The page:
In this paper, the author considers the different masculinities depicted in some of Tahar Ben Jelloun's major fiction. With more than twenty novels, two plays, and three poetry collections produced in the last thirty years, Ben Jelloun is undoubtedly
the most prolific and best known contemporary francophone North African writer. He argues that Ben Jelloun's characters, unable to know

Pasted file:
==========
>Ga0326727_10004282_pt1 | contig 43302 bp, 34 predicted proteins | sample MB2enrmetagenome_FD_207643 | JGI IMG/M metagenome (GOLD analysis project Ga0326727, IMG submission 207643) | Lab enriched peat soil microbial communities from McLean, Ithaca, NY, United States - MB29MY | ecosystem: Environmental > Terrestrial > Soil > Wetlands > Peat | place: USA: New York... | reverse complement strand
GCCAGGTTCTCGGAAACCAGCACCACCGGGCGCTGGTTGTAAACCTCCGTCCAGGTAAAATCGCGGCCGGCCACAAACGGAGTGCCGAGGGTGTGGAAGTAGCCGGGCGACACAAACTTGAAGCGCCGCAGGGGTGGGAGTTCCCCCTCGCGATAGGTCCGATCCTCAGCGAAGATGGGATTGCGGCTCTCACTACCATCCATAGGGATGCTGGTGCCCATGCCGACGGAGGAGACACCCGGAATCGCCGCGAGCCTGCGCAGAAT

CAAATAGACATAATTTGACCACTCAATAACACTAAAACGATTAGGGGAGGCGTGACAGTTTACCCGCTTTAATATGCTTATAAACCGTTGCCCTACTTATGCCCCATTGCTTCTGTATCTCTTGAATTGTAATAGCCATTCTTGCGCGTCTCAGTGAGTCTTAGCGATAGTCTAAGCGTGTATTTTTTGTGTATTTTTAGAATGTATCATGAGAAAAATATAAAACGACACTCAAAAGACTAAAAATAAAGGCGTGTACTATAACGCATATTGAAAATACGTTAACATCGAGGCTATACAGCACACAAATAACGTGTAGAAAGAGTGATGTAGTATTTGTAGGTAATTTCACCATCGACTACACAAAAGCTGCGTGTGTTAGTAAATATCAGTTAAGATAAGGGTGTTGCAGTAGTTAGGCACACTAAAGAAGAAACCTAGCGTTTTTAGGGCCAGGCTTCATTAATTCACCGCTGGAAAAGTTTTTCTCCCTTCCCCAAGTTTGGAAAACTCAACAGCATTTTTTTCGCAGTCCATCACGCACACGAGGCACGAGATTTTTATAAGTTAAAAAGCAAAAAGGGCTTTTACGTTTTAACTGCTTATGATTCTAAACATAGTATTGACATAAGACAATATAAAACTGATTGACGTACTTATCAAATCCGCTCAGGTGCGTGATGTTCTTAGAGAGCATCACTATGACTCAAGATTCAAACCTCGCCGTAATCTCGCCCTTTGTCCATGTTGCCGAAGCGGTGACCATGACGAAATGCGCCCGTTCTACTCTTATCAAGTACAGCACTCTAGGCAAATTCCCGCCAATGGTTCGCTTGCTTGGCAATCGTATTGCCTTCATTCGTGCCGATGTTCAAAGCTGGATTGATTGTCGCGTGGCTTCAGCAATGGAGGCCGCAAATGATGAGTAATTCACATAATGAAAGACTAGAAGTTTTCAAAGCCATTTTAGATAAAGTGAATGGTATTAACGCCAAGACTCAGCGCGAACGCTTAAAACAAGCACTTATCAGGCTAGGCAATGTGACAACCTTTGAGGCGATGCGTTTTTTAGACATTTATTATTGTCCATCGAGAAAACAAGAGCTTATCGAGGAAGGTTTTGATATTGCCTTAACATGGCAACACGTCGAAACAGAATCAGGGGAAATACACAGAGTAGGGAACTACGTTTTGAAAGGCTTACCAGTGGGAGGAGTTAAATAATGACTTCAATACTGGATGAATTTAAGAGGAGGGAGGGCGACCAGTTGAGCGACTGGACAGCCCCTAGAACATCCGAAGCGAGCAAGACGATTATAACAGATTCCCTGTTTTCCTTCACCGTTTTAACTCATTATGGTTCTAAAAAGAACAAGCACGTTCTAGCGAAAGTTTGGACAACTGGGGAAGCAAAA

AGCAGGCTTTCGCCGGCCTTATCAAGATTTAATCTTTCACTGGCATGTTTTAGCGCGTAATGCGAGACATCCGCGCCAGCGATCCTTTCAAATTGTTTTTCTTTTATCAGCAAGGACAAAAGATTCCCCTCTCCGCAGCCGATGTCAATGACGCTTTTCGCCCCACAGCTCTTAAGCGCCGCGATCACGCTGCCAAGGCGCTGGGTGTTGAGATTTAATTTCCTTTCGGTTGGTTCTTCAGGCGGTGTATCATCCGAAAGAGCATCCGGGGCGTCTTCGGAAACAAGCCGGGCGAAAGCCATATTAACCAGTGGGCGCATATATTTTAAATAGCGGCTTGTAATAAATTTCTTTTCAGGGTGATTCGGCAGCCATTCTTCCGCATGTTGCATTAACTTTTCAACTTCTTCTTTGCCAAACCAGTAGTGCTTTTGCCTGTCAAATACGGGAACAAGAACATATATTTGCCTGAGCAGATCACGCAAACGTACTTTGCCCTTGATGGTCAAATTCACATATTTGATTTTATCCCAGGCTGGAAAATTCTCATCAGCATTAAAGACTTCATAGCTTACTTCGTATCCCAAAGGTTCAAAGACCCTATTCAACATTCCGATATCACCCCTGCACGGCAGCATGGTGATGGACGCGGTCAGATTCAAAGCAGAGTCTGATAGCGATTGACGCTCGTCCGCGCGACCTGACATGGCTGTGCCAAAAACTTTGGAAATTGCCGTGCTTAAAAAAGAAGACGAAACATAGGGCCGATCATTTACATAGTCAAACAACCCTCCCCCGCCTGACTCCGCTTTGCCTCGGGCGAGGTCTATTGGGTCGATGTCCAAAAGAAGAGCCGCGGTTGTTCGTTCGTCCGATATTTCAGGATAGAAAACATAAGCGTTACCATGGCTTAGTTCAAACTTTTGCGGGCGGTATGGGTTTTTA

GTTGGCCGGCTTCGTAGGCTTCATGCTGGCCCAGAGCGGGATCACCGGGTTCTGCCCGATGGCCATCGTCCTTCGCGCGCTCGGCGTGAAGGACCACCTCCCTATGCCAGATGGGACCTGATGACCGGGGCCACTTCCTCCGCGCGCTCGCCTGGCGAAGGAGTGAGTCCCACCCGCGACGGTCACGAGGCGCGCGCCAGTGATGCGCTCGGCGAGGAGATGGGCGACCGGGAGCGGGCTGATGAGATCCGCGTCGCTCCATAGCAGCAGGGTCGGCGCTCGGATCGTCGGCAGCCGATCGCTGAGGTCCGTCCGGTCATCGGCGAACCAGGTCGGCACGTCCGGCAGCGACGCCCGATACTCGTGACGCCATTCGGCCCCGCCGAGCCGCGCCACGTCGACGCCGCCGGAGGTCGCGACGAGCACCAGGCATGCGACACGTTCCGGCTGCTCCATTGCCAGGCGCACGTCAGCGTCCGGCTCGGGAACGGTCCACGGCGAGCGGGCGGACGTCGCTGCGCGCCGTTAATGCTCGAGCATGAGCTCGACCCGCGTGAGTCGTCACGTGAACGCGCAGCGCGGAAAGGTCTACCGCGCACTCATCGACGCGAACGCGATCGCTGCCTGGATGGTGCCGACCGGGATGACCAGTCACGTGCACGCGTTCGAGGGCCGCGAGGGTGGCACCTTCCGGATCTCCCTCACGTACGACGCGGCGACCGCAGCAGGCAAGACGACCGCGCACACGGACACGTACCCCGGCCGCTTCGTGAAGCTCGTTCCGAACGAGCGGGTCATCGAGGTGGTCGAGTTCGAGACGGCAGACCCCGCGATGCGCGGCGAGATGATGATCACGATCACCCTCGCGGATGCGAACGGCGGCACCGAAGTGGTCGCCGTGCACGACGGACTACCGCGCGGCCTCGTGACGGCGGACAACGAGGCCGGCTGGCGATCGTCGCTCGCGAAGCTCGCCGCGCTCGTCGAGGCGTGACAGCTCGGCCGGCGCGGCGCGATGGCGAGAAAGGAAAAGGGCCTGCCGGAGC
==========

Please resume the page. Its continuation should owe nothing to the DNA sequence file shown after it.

love as an "experience of transcendence," inevitably reduce (hegemonic) masculinity to virility, a fragile attribute sustained only
through repeated acts of violence. The author writes that in short, masculinities in Ben Jelloun's fiction are
perhaps best understood as relational constructs shaped only by men's social power.